MELBOURNE, Australia - No.6 seed Karolina Pliskova triumphed in the fourth-round clash of the Czechs with swapped coaches, overcoming No.20 seed Barbora Strycova and her bag of tricks, 6-7(5), 6-3, 6-2 to move into the Australian Open quarterfinals for the second consecutive year.
The compatriots' coaching carousel movements over the off-season added an extra frisson to the encounter - Pliskova is now with Strycova's old coach Tomas Krupa, while Strycova has snapped up David Kotyza, formerly with Pliskova and Petra Kvitova - and both players began a tightly contested first set by probing at each other's games remorselessly.
The first four games alone took 22 minutes, with the 2016 US Open runner-up saving a break point in the opening game and Strycova having to fend off four to hold for 2-2. The quality was high: Pliskova captured a glorious 22-shot rally that contained slices, lobs, volleys and used every corner of the court, while her opponent - who has 20 doubles titles to her name - was storming forwards at every opportunity.
Frequently, Strycova would also use net play to her advantage in the sense of deliberately drawing her opponent in with short slices - before forcing her to hit difficult low volleys. A strategy employed so well by Magdalena Rybarikova at Wimbledon last year against Pliskova, it often resulted in errors from the former WTA World No.1 - and prevented her from dictating with her power off the ground.
Both players were serving well - Strycova was in fact the superior in this department, landing 84% of her first deliveries while also scoring two aces, the same as her famously big-serving opponent - and, it proved, incredibly evenly matched, with the 31-year-old striking 15 winners and 16 unforced errors in the first set to Pliskova's 16 winners and unforced errors.
It was no surprise, then, that the set would be decided by a tiebreak - and in the closing stages, it was Strycova's hustle and creativity, particularly in winning two key 21-stroke rallies, that proved decisive in sneaking the final game 7-5.
But while Strycova's swashbuckling style had paid off in the opening set, the tightrope she was walking began to wobble in the second. An uncharacteristic backhand volley error cost her an immediate break, her first of the match, while Pliskova was increasingly patient enough to use her power simply to move the WTA World No.24 around the court until she had an opening for a less risky winner - ultimately building up a total of 41. Meanwhile, her serve remained impenetrable as she moved to a double break lead.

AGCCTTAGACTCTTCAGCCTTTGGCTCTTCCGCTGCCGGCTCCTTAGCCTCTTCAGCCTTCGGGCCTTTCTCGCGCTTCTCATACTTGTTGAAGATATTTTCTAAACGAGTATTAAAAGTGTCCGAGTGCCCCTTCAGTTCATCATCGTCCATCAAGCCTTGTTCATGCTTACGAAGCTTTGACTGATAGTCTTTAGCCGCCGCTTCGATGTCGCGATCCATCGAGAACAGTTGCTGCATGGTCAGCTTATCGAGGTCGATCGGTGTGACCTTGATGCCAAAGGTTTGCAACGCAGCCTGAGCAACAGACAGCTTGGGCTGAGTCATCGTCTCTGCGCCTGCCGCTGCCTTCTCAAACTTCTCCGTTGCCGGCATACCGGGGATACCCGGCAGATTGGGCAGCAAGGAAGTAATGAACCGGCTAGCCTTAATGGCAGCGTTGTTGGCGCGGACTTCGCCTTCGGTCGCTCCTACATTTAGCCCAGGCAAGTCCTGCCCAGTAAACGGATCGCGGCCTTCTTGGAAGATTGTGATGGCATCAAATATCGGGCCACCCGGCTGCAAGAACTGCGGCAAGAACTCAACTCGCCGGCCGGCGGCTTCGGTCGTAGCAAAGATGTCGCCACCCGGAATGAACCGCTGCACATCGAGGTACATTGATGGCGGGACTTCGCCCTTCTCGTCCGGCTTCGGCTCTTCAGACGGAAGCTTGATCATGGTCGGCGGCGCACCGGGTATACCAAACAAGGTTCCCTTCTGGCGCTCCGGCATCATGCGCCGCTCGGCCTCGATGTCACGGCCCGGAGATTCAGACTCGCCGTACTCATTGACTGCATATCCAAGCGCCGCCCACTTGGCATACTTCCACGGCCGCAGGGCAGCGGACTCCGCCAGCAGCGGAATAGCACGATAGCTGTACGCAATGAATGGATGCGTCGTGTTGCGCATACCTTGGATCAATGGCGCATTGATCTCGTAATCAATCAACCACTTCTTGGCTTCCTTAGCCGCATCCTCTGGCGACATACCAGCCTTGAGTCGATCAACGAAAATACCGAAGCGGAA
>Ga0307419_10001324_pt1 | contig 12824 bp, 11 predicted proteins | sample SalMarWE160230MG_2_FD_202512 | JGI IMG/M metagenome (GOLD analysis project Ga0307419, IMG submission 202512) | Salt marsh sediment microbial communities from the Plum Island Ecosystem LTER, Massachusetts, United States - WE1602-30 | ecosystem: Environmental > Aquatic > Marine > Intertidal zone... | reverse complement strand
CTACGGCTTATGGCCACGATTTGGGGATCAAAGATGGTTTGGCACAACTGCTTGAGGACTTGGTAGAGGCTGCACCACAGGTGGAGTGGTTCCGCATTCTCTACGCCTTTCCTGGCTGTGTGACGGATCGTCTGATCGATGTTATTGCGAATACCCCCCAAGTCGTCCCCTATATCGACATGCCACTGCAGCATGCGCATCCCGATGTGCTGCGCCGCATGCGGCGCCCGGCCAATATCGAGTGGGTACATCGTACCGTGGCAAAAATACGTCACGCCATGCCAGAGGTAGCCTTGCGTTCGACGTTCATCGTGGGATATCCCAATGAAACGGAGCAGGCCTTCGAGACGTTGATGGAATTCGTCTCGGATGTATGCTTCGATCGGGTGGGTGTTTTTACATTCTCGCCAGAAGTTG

Strycova would manage to retrieve one of them, but Pliskova's clean striking was in full flow as she hammered a forehand return winner crosscourt on her first set point to send the match the distance.
Though the 25-year-old would spurn four game points to suffer the first break of the decider, she was by now calmly picking her spots, frequently sending Strycova flailing on the floor as she tried in vain to retrieve Pliskova's lasers. A crosscourt backhand winner put the scoreline at level pegging again; two games later, Strycova let out an anguished cry as a routine forehand into the net put her behind 1-3.
Increasingly emotional, the two-time Australian Open girls' champion (in 2002 and 2003) was by now throwing her racket high into the air in frustration - both at her mounting mistakes and the impermeable solidity of Pliskova's groundstrokes. In the final game, the WTA World No.6 pounded a series of brilliant inside-out forehands - a shot that had let her down in the initial stages of the match - to make her way to match point.
A valiant net-rush from Strycova fended it off, and she somehow chased down a net cord to save a second - but one last backhand long put the WTA World No.7 into her second straight quarterfinal in Melbourne, the fifth time in the past six Slams that she has reached this stage. There, she will face No.1 seed Simona Halep.